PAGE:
2 eggs and 2 egg whites

1 teaspoon lemon oil

zest of one lemon

½ cup roasted and salted almonds, chopped

lemoncello

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1.  Preheat the oven to 350 degrees and place the rack in the middle of the oven.

2.  In a large flat-bottomed bowl, whisk together the flour, sugar, baking powder, salt, and dill.

3.  In a smaller bowl, whisk together the eggs, egg whites, lemon oil, and lemon zest.

4.  With a rubber spatula, stir the egg mixture into the flour mixture until the dough just starts to come together.  Dust your hands with flour and knead the dough in the bowl until all the ingredients are incorporated and the dough is tacky.

5.  Add the almonds. Sprinkle your hands with lemoncello and knead the dough until incorporated, about 10 – 20 times.

6.  Separate the dough in thirds.  Form three logs, approximately 2 inches wide and 1 inch high on a parchment lined baking sheet.  Leave several inches between the logs, the dough will spread as it bakes.

7.  Sprinkle to top of each log with a generous helping of sugar.

8.  Bake in a preheated 350 degree oven for 30 minutes, or until the tops begin to crack or split.  Transfer logs to a wire cooling rack to cool completely.

9.  Transfer biscotti logs to a cutting board.  Slice the biscotti on a diagonal and place cut side down on the same parchment lined baking sheet.  Bake for an additional 20 minutes, turning the biscotti once halfway through. Transfer to a wire rack and let cool completely.

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What to do with the ends #79: Use the ends to help hold your fabric in place on your next sewing project.

 

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Spree-ilicious Biscotti

Spree 1

I affectionately refer to us as the traveling circus, you never quite know what you are going to get. Our kids are usually ready to pack a bag and pile in the car at a moments notice. We love a good road trip and boy do we seem to have the stories to go with them.

I’ve always loved hitting the road. On college road trips I developed a love of Sprees. Those round brightly colored little disks of sugar made me over the top happy or at least set me off on a sugar high. It’s hilarious what can transpire in a car with four people who have been in close proximity for way too long, so it’s hard to tell sometimes if it’s the candy or the company, or a combination of both. I don’t enjoy the newfangled chewy kind, but the old school hard almost chalky kind you find in the long slim silver wrapped package at most convenience stores. I would always try to pace myself so I didn’t eat the entire sleeve at one time, but it hardly ever worked.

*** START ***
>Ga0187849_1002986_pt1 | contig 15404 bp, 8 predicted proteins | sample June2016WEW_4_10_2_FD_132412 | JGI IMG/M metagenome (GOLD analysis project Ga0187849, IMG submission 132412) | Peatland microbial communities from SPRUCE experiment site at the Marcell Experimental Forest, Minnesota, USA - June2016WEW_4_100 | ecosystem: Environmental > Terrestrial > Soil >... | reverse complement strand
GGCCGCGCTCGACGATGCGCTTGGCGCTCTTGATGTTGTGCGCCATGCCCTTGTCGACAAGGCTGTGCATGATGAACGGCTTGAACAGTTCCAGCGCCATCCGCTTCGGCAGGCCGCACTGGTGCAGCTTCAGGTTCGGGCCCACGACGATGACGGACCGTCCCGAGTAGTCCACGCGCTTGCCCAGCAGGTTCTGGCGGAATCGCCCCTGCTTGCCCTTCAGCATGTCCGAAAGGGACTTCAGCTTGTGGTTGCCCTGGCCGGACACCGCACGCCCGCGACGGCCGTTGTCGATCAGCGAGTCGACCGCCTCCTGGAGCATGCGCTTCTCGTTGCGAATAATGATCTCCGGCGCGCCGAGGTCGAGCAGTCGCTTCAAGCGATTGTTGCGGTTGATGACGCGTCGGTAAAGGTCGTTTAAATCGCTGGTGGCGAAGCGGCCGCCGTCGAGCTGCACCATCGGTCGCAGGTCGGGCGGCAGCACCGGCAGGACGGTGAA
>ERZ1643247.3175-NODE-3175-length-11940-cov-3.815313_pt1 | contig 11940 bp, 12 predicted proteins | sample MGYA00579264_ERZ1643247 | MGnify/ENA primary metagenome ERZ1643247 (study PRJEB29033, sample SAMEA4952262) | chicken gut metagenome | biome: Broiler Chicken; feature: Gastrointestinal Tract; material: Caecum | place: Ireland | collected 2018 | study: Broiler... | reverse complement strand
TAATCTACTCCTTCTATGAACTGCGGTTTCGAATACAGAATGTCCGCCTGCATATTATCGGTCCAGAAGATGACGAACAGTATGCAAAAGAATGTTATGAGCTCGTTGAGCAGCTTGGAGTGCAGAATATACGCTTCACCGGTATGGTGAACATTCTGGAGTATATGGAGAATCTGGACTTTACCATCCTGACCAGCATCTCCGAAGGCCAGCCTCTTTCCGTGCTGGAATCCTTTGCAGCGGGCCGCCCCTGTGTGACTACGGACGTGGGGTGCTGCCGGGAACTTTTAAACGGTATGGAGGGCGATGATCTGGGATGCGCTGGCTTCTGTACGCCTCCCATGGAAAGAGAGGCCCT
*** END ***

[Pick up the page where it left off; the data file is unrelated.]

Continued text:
Later in life, when my husband and I hit the road to visit family or head to the beach, I still craved Sprees. I was often taunted about my obsession. Yet when sent in for snacks, on the rare occasion that I didn’t actually need to use the restroom, my husband knew my weakness and would always walk out the doors with a smile on his face and a sleeve of Sprees in his hand. 

My tastes haven’t changed and although I don’t indulge in them much, and when I do I now have to share, I get giddy when I find them in the store.

We have a tradition of going to the beach for a week in the spring, before the masses hit the beaches, it gets too hot, and it gets too expensive. We’ve gone to the beach every year except one.

One year, when I was seven months pregnant with our son and our daughter was a toddler (a potty training toddler), we decided that rather take a her to the beach (we envisioned disaster) we should drive through the state of Tennessee…Knoxville, Nashville, and Memphis. So you have a toddler that figured out if she said she had to use the bathroom, we would stop immediately. She was telling us every 15 minutes she had to pee, a game neither my husband or I found particularly funny. We eventually didn’t know when to believe her or not.  And then there was a seven month pregnant women who really did have to pee every 15 minutes and was just praying on those long stretches of empty highway that she wouldn’t go into labor and deliver her child on the side of the road by herself, since her husband faints at the site of blood. And a driver who was reexamining our idea of a vacation. In fact I think his last words were, “Next year we aren’t going anywhere. We are putting a tent up in the backyard!” Overall it was a very memorable trip. We drove through the Smokey Mountains. We ate some great BBQ. And, we stood on the stage of the Grand Ole Opry. However, pink monkey was dragged by the stroller through the mud on the bank of the Mississippi River, which required us to promptly locate a laundromat. We stayed in a shady hotel along the way and saw some shady stuff, but made it back on one piece with some great stories.